Issue 39, 2018-02-05

Ship It: Logistical tracking of ILL physical loans

The OBILLSK Shipment Tracking system is the first consolidated and comprehensive shipment information system for interlibrary loan. The system is unique because not only does it offer an interface for consolidating the items being shipped out of an ILL office, it also provides real time statistical data of global geographic shipping patterns, tracking of packages across all major couriers, and customized date range reporting for ILL shipment activity. This system takes advantage of several web-based technologies that makes it easy to use for students, staff and library administrators. The web-based software utilizes a .NET platform and SQL Server database. Client-side frameworks include Bootstrap and jQuery for responsive design, Shield UI for data visualizations, and jVectorMap for geographical representation of shipments. The system is now available for all libraries. It is actively in use at 15 academic libraries nationwide and has over 190,000 items scanned since October of 2016. It is through the development of innovative technologies that libraries can continue to serve as incubators for practical solutions that can help the discipline and practice of librarianship.

By Ryan Litsey & Scott Luker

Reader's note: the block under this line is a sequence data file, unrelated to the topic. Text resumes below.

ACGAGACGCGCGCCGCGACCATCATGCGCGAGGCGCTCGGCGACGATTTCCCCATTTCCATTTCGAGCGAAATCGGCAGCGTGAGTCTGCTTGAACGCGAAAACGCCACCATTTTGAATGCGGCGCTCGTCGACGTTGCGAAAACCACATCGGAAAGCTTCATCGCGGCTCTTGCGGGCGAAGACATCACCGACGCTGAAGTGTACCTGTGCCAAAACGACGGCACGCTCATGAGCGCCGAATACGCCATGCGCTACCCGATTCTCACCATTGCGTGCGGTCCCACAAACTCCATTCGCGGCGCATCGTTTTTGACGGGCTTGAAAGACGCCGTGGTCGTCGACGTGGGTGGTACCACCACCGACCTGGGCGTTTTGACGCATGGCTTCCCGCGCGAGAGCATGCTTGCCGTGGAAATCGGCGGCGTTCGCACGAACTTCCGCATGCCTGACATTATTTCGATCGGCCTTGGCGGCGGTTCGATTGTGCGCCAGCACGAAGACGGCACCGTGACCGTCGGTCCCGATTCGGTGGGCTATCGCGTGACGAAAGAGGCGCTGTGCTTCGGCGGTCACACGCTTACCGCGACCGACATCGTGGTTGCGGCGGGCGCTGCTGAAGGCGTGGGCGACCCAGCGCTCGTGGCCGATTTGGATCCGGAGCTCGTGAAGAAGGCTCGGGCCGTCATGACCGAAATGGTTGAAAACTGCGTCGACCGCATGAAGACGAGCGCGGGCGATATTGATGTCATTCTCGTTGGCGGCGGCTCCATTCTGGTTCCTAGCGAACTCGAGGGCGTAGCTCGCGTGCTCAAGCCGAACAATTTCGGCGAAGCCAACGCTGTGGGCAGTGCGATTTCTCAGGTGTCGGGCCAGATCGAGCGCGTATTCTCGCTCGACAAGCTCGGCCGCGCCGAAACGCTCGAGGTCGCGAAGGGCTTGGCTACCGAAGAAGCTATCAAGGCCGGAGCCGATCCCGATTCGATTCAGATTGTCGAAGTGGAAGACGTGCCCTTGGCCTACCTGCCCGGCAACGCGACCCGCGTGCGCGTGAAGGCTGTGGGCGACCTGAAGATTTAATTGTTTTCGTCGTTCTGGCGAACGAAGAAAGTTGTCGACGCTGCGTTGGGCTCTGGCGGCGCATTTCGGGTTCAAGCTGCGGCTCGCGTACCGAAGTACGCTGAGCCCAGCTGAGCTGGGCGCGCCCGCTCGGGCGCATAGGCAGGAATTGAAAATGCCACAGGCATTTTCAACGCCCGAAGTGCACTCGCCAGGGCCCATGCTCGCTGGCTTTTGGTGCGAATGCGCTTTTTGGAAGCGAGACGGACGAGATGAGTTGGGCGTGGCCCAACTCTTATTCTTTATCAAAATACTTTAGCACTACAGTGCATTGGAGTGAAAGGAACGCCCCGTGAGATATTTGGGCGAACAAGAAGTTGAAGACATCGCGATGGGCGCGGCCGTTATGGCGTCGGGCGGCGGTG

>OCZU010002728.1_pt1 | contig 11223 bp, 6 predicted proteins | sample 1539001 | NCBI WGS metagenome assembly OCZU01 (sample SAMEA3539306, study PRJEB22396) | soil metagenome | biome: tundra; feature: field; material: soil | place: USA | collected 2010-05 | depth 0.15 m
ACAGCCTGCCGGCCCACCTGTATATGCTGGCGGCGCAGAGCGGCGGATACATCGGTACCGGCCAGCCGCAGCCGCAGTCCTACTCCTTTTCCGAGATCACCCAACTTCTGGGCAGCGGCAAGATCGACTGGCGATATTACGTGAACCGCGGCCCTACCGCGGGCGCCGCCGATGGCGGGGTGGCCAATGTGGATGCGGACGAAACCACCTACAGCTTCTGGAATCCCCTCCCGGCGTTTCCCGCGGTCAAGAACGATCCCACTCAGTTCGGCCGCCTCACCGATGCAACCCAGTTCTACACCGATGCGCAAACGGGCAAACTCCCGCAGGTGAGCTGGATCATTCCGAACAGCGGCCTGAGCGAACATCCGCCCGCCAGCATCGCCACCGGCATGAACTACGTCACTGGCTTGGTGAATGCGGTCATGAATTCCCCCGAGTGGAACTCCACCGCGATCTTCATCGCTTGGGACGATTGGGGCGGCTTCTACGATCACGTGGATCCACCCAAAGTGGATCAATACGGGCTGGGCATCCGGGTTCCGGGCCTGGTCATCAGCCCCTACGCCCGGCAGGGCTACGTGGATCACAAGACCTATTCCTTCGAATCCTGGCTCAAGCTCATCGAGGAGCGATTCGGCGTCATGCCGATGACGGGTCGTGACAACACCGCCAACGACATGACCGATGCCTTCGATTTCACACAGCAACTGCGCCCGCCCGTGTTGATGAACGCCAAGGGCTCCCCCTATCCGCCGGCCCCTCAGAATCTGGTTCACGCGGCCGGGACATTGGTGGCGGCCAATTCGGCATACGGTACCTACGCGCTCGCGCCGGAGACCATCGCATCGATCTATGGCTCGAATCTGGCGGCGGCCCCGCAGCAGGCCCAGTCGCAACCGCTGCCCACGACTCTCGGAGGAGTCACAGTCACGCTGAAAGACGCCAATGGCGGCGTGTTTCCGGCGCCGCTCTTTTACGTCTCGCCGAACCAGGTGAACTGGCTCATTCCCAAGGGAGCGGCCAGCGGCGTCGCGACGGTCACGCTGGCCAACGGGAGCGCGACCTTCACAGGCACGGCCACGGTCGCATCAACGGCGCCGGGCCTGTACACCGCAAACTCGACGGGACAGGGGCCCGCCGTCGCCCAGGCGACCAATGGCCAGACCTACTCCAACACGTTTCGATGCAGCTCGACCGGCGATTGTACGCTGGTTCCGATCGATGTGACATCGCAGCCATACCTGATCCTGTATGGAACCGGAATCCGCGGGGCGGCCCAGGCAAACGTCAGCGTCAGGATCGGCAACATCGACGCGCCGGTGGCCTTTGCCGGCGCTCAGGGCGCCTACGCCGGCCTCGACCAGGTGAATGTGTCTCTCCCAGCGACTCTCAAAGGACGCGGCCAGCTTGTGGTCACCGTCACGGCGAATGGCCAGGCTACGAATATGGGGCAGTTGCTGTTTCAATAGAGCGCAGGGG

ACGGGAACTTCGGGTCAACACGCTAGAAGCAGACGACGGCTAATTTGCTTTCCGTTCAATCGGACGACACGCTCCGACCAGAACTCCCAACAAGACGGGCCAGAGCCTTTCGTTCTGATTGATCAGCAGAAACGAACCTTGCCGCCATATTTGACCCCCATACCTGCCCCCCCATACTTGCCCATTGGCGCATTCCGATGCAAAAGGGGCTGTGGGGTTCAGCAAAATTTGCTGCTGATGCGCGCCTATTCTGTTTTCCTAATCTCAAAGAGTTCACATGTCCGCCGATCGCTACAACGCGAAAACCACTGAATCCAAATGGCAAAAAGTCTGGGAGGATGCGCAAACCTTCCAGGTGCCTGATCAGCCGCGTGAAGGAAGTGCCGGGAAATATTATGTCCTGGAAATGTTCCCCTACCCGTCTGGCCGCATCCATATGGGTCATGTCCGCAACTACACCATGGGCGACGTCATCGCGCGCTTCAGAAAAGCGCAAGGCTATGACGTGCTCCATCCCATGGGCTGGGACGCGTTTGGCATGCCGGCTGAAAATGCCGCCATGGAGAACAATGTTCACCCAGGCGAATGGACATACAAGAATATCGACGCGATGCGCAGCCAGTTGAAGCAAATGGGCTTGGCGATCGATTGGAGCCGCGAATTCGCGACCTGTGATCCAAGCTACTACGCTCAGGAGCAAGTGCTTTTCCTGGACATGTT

Interlibrary loan, or resource sharing, has emerged in the past decade to become one of the premier academic library processes. There are numerous articles discussing the potential for resource sharing to supplement the activities of the research library. However, along with the increase in usage, comes the increase in cost. This is illustrated by the literature surrounding resource sharing. While these articles are helpful for those looking to improve their resource sharing services, very few of them examine one of the core functions of a resource sharing unit, that being the shipping of books from the home library to the borrowing library. The reason this is not addressed in detail is twofold. First, much of the cost analysis consists of factors that are directly controlled and analyzed by the researcher. These costs are usually staff, equipment or resource related. Second, most of the interlibrary loan systems that libraries use to process and manage requests do not track or analyze the library shipping. Libraries have compensated for this by using vendor provided solutions like UPS World Ship. The challenge with these options is that they only provide data concerning shipping with that particular vendor. The OBILLSK Shipment Tracking system allows a consolidated picture of all ILL shipping across any platform. It also provides the library with new functionality that helps them to understand the whole picture for shipping. Resource sharing is all about collaboration and cooperation; through the OBILLSK Shipment Tracking system, libraries can experience a new level of integration that has not been seen before. Before getting into the discussion of how and what the system does, it is important to look at some of the arguments that other practitioners have made concerning cost and shipping.